VITAMIN K: Antidote for warfarin overdose/toxicity. It helps to reverse high INR (International Normalized Ratio) values in warfarin overdose.

 

TWELVE (12) COMMON ANTIDOTES, AND HOW THEY WORK.

An antidote is a drug or a chelating substance that counteracts the effects of another drug or a poison.

COMMON ANTIDOTES INCLUDE THE FOLLOWING:
ACETYLCYSTEINE: Has hepatoprotective effect. Used in acetaminophen (paracetamol) overdose/toxicity, thereby preventing liver damage or failure. Cysteine (an amino acid) helps in the synthesis of glutathione, an essential intracellular antioxidant, which protects the liver from free radicals and intracellular toxins. Acetylcysteine is also a mucolytic agent that loosens thick mucus secretions in patients with cystic fibrosis and chronic obstructive pulmonary disease (COPD).

ACTIVATED CHARCOAL: It is used to treat drug toxicity or poisoning. Due to its large surface area, it has the capacity to bind to toxins or poisons, thus reversing their adverse effects.

ATROPINE: It is used to treat organophosphate pesticide poisoning.

DEFEROXAMINE: Used in iron or aluminum toxicity/overdose. It chelates or binds to excess iron and aluminum, thus causing their removal from the body.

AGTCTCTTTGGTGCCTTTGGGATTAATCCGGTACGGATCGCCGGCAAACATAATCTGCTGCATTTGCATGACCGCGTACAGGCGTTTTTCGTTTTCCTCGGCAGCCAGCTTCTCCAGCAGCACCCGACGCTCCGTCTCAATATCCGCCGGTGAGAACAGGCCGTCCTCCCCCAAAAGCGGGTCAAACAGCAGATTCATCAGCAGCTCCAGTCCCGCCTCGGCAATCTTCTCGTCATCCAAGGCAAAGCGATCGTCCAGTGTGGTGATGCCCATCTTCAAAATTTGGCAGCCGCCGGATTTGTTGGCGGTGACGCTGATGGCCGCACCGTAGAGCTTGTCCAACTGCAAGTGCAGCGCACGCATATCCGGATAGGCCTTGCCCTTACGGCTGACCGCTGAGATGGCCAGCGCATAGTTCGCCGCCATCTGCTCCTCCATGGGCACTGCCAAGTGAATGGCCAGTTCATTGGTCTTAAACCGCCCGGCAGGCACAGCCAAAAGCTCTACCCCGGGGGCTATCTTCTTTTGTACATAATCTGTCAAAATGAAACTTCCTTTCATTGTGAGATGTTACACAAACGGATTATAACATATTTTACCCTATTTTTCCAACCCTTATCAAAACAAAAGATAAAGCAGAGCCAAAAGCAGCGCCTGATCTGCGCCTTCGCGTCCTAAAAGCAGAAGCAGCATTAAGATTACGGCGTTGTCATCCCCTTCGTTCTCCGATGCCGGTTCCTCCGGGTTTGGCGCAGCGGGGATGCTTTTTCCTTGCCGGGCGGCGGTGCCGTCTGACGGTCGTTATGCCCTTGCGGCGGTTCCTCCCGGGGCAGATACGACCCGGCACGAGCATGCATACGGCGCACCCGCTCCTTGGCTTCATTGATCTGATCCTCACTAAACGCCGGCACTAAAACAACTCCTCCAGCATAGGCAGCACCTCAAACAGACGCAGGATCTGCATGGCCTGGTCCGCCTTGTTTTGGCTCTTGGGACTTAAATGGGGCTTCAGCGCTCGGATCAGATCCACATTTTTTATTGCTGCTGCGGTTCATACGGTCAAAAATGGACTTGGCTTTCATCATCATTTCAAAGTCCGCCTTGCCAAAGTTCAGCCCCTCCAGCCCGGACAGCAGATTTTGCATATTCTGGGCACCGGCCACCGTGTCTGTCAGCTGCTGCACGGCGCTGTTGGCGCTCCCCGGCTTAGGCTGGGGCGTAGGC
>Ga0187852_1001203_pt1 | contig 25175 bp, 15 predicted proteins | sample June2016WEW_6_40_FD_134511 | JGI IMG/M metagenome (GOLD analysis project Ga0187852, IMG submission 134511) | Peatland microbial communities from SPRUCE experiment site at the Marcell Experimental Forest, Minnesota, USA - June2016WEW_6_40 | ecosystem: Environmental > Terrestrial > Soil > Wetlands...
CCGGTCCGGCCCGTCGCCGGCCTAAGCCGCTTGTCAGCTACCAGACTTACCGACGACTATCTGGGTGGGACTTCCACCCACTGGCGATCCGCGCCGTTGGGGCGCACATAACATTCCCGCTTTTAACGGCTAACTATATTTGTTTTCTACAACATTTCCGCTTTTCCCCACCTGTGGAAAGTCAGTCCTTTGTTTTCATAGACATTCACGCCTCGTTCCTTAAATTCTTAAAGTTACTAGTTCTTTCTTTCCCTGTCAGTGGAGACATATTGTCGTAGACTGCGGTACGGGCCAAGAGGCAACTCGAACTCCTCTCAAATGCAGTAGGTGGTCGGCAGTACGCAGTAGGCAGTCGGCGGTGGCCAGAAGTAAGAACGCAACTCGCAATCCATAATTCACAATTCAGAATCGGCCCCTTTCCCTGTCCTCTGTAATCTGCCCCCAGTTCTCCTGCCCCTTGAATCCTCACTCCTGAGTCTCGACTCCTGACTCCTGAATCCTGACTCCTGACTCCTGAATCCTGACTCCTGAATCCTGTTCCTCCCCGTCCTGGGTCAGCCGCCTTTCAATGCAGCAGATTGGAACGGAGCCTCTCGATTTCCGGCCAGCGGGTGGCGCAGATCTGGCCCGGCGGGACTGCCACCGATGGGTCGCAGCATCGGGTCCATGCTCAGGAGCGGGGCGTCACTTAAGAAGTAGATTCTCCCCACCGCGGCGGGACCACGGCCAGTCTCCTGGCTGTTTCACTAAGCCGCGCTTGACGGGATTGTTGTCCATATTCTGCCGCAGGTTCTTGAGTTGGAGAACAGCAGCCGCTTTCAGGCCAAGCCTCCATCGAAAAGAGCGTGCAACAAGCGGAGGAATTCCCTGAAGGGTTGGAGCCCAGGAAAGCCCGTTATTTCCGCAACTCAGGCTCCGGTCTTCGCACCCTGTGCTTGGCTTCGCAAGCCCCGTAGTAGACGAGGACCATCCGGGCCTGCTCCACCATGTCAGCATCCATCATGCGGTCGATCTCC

DIGIBIND: Also known as Digoxin immune fab (antigen binding fragments) or Digoxin-specific antibody. It is used to treat digoxin toxicity, hence, reversing the adverse effects of digoxin overdose.

DIMERCAPROL: For arsenic, gold, or inorganic mercury poisoning.

FLUMAZENIL: A selective benzodiazepines (diazepam, lorazepam, bromazepam, midazolam) antagonist. It is used in benzodiazepines overdose/toxicity.

GLUCAGON: Used to treat overdose or toxicity of beta-blockers (propranolol, metoprolol) and calcium channel blockers (nifedipine, nimodipine, amlodipine). It acts by directly increasing cardiac inotropy and increasing hepatic gluconeogenesis.

METHYLENE BLUE: For drug-induced methemoglobinemia.

NALOXONE: It is an opioid antagonist. It is used in opioid toxicity to reverse the adverse effects of opioid overdose by binding to opioid receptors.